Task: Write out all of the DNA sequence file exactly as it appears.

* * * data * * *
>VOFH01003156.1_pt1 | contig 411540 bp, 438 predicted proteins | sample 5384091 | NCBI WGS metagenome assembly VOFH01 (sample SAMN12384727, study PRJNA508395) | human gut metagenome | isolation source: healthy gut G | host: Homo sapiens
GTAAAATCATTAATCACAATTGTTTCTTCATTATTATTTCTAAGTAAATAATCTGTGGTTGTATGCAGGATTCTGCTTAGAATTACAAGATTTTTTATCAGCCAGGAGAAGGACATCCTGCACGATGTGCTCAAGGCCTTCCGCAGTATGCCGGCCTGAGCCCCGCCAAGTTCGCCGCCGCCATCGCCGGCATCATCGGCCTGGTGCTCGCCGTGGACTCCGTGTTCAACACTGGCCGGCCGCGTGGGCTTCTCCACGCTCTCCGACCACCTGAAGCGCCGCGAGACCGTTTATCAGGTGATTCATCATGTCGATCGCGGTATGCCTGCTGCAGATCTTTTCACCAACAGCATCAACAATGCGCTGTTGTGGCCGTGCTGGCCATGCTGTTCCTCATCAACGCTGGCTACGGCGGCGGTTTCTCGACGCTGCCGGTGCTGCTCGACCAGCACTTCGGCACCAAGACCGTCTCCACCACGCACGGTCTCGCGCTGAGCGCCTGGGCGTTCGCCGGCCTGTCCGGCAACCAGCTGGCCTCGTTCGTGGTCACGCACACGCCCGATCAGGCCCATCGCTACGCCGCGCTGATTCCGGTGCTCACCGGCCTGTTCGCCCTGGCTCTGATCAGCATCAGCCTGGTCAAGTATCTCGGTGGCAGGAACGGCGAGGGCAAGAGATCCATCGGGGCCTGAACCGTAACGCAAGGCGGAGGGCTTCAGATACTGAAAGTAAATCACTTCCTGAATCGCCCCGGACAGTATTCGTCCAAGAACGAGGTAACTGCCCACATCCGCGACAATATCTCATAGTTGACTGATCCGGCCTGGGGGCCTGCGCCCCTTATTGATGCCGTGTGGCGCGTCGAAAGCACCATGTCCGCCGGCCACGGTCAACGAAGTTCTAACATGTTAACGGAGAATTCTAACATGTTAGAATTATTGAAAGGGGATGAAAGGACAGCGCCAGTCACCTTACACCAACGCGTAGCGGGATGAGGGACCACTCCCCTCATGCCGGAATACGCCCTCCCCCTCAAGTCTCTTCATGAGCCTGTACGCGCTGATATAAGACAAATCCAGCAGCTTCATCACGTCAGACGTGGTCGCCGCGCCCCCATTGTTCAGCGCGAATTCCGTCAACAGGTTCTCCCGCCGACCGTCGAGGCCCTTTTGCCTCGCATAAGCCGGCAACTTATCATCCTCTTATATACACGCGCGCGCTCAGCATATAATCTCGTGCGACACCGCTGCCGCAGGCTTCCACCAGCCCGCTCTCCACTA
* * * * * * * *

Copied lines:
>VOFH01003156.1_pt1 | contig 411540 bp, 438 predicted proteins | sample 5384091 | NCBI WGS metagenome assembly VOFH01 (sample SAMN12384727, study PRJNA508395) | human gut metagenome | isolation source: healthy gut G | host: Homo sapiens
GTAAAATCATTAATCACAATTGTTTCTTCATTATTATTTCTAAGTAAATAATCTGTGGTTGTATGCAGGATTCTGCTTAGAATTACAAGATTTTTTATCAGCCAGGAGAAGGACATCCTGCACGATGTGCTCAAGGCCTTCCGCAGTATGCCGGCCTGAGCCCCGCCAAGTTCGCCGCCGCCATCGCCGGCATCATCGGCCTGGTGCTCGCCGTGGACTCCGTGTTCAACACTGGCCGGCCGCGTGGGCTTCTCCACGCTCTCCGACCACCTGAAGCGCCGCGAGACCGTTTATCAGGTGATTCATCATGTCGATCGCGGTATGCCTGCTGCAGATCTTTTCACCAACAGCATCAACAATGCGCTGTTGTGGCCGTGCTGGCCATGCTGTTCCTCATCAACGCTGGCTACGGCGGCGGTTTCTCGACGCTGCCGGTGCTGCTCGACCAGCACTTCGGCACCAAGACCGTCTCCACCACGCACGGTCTCGCGCTGAGCGCCTGGGCGTTCGCCGGCCTGTCCGGCAACCAGCTGGCCTCGTTCGTGGTCACGCACACGCCCGATCAGGCCCATCGCTACGCCGCGCTGATTCCGGTGCTCACCGGCCTGTTCGCCCTGGCTCTGATCAGCATCAGCCTGGTCAAGTATCTCGGTGGCAGGAACGGCGAGGGCAAGAGATCCATCGGGGCCTGAACCGTAACGCAAGGCGGAGGGCTTCAGATACTGAAAGTAAATCACTTCCTGAATCGCCCCGGACAGTATTCGTCCAAGAACGAGGTAACTGCCCACATCCGCGACAATATCTCATAGTTGACTGATCCGGCCTGGGGGCCTGCGCCCCTTATTGATGCCGTGTGGCGCGTCGAAAGCACCATGTCCGCCGGCCACGGTCAACGAAGTTCTAACATGTTAACGGAGAATTCTAACATGTTAGAATTATTGAAAGGGGATGAAAGGACAGCGCCAGTCACCTTACACCAACGCGTAGCGGGATGAGGGACCACTCCCCTCATGCCGGAATACGCCCTCCCCCTCAAGTCTCTTCATGAGCCTGTACGCGCTGATATAAGACAAATCCAGCAGCTTCATCACGTCAGACGTGGTCGCCGCGCCCCCATTGTTCAGCGCGAATTCCGTCAACAGGTTCTCCCGCCGACCGTCGAGGCCCTTTTGCCTCGCATAAGCCGGCAACTTATCATCCTCTTATATACACGCGCGCGCTCAGCATATAATCTCGTGCGACACCGCTGCCGCAGGCTTCCACCAGCCCGCTCTCCACTA